Exhibitions/ Barcelona and Modernity

Barcelona and Modernity: Gaudí to Dalí

March 7 / 2007–June 3 / 2007
Exhibitions are free with Museum admission.

Exhibition Overview

The first comprehensive survey of its type ever mounted in America, this exhibition explores the diverse and innovative work of Barcelona's artists, architects, and designers in the years between the Barcelona Universal Exposition of 1888 and the imposition of the Fascist regime of Francisco Franco in 1939. The exhibition features some three hundred works, including paintings, sculpture, drawings, prints, posters, decorative objects, furniture, architectural models, and designs. Barcelona and Modernity offers new insights into the art movements that advanced the city's quest for modernity and confirmed it as the primary center of radical intellectual, political, and cultural activities in Spain.

The exhibition presents Barcelona as a booming industrial city with conflicting politics and revolutionary works of art, architecture, and design. To explore the relationships among the visual arts, broader cultural activity, and political events of the era, the exhibition is organized in nine thematic sections, beginning with the origins of the Catalan Renaissance. The remaining sections focus on the major artistic movements that followed: Modernisme, Noucentisme, and other avant-garde idioms such as Surrealism, with a final section on works of art influenced by the Spanish Civil War.


The exhibition is made possible by the Caixa Catalunya Obra Social and the Generalitat de Catalunya.

Additional support is provided by Angelo, Gordon & Co.

The exhibition is also made possible in part by Jane and Robert Carroll and The Horace W. Goldsmith Foundation.

It was organized by The Cleveland Museum of Art and The Metropolitan Museum of Art, New York, in association with Museu Nacional d’Art de Catalunya, Barcelona.

An indemnity is provided by the Federal Council on the Arts and the Humanities.

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The exhibition begins with an introduction to the revival of Catalan culture in the nineteenth century, when Barcelona expanded rapidly, becoming the largest, most industrialized, and most culturally advanced city in Spain. This set the stage for Barcelona's transformation from a provincial city into one of the most dynamic centers of modernist art and architecture in Europe. Following the destruction of the city's medieval walls in 1856, the city expanded into an area known as the Eixample, home to most of the innovative Catalan modern architecture. In 1888, Barcelona celebrated its rising economic power and artistic growth by hosting a Universal Exposition of fine and industrial arts. Highlights in this section of the exhibition include Ildefons Cerdà's (1815–1876) Plan for the Enlargement of Barcelona (1861) and Lluis Domènech i Montaner's (1850–1923) iron sculpture Rooster Greeting the Dawn (1892), designed for the Café-Restaurant of the Universal Exposition.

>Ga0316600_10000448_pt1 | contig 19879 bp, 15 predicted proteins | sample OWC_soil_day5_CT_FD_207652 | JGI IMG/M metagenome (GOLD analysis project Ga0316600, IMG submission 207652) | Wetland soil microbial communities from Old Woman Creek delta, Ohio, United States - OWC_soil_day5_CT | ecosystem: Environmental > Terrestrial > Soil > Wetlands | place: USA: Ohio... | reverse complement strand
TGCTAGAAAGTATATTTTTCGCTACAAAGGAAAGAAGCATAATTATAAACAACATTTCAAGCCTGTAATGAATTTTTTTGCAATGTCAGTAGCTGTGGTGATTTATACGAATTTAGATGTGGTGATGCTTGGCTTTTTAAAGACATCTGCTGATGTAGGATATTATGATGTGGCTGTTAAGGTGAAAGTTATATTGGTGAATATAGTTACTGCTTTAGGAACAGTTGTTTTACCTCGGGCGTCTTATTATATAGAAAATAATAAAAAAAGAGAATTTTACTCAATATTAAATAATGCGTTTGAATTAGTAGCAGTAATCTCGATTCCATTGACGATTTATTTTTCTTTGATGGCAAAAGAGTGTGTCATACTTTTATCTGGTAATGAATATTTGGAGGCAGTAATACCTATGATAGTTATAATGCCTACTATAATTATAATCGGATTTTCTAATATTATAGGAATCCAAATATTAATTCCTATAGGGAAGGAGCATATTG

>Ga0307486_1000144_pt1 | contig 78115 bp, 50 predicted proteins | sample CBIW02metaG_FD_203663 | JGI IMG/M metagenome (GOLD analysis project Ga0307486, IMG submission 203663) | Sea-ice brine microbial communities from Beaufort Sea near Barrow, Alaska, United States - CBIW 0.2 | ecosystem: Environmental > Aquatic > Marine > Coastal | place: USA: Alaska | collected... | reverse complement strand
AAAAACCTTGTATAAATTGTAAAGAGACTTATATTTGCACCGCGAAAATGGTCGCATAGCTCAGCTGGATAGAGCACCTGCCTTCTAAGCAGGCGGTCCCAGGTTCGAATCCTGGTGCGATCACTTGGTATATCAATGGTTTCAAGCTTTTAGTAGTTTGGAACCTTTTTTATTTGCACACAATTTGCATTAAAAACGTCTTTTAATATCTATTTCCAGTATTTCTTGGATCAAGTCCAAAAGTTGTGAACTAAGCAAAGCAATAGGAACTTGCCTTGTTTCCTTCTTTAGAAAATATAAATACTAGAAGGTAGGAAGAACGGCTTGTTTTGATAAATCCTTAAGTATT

Modern art in Barcelona originated with Modernisme, a broad Catalan cultural movement that emerged in the 1880s and lasted into the 1910s. During this period, progressive artists and intellectuals in Barcelona opened up to foreign influences and embraced radical new ideas and art forms, especially contemporary French art. Ramon Casas (1866–1932) and Santiago Rusiñol (1861–1931), the key founders of Modernista Catalan painting, turned to themes and subjects that reflected the new realities of modern urban life. They were followed by a second generation of Modernista artists led by Joaquim Mir (1873–1940), Isidre Nonell (1876–1911), and Pablo Picasso (1881–1973). Also featured are notable Modernista posters and graphic works by Alexandre de Riquer (1856–1929) and Adrià Gual (1872–1944). Highlights include Rusiñol's painting Café de Montmartre (1890), Casas' Portrait of Erik Satie (1891), and Josep Llimona's (1864–1934) sculpture Desconsol (Grief), (1907).

In 1897, Casas and Rusiñol joined with others to establish Els Quatre Gats ("The Four Cats"), a legendary café that became the focus of bohemian artistic activity in Barcelona and was the site of meetings, exhibitions, poetry readings, and puppet theater performances. Picasso, at age eighteen, became a regular member of the group and held his first solo exhibition there in 1900. Highlights include Casas' painting Ramon Casas and Pere Romeu on a Tandem (1897) and Picasso's portraits of his fellow artists at the café (1899–1900).

At the turn of the twentieth century, while the rapid industrialization of Barcelona created new fortunes and allowed for wide patronage of the city's artists and designers, poor immigrants worked in harsh and unjust conditions, leading to social conflict, labor strikes, and anarchist bombings. Although artists rarely made overtly political statements, they did look closely at both the wealthy bourgeoisie and the working poor. Paintings and drawings by Isidre Nonell and Picasso's Blue Period depictions of beggars, prostitutes, and the disenfranchised reflect on the striking differences between Barcelona's economic and social classes. Highlights include Ramon Casas' The Garroting (1894), Nonell's Two Gypsies (1903), and Picasso's 1903 oil paintings La Vie (Life) and The Blindman's Meal.